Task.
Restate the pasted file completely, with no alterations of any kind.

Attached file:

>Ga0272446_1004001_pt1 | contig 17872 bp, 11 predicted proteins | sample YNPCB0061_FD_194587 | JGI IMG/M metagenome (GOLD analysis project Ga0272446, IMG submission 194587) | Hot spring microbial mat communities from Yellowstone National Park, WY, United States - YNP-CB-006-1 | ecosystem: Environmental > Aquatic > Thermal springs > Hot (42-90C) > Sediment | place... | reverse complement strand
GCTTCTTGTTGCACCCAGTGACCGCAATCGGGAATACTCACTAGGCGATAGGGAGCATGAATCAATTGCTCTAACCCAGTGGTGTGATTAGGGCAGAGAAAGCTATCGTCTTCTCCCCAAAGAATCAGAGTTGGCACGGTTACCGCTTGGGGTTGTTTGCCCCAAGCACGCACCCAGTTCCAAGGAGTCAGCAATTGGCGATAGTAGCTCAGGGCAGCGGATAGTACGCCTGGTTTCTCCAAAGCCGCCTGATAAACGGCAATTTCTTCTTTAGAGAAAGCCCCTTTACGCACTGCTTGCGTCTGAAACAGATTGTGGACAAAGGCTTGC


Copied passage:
>Ga0272446_1004001_pt1 | contig 17872 bp, 11 predicted proteins | sample YNPCB0061_FD_194587 | JGI IMG/M metagenome (GOLD analysis project Ga0272446, IMG submission 194587) | Hot spring microbial mat communities from Yellowstone National Park, WY, United States - YNP-CB-006-1 | ecosystem: Environmental > Aquatic > Thermal springs > Hot (42-90C) > Sediment | place... | reverse complement strand
GCTTCTTGTTGCACCCAGTGACCGCAATCGGGAATACTCACTAGGCGATAGGGAGCATGAATCAATTGCTCTAACCCAGTGGTGTGATTAGGGCAGAGAAAGCTATCGTCTTCTCCCCAAAGAATCAGAGTTGGCACGGTTACCGCTTGGGGTTGTTTGCCCCAAGCACGCACCCAGTTCCAAGGAGTCAGCAATTGGCGATAGTAGCTCAGGGCAGCGGATAGTACGCCTGGTTTCTCCAAAGCCGCCTGATAAACGGCAATTTCTTCTTTAGAGAAAGCCCCTTTACGCACTGCTTGCGTCTGAAACAGATTGTGGACAAAGGCTTGC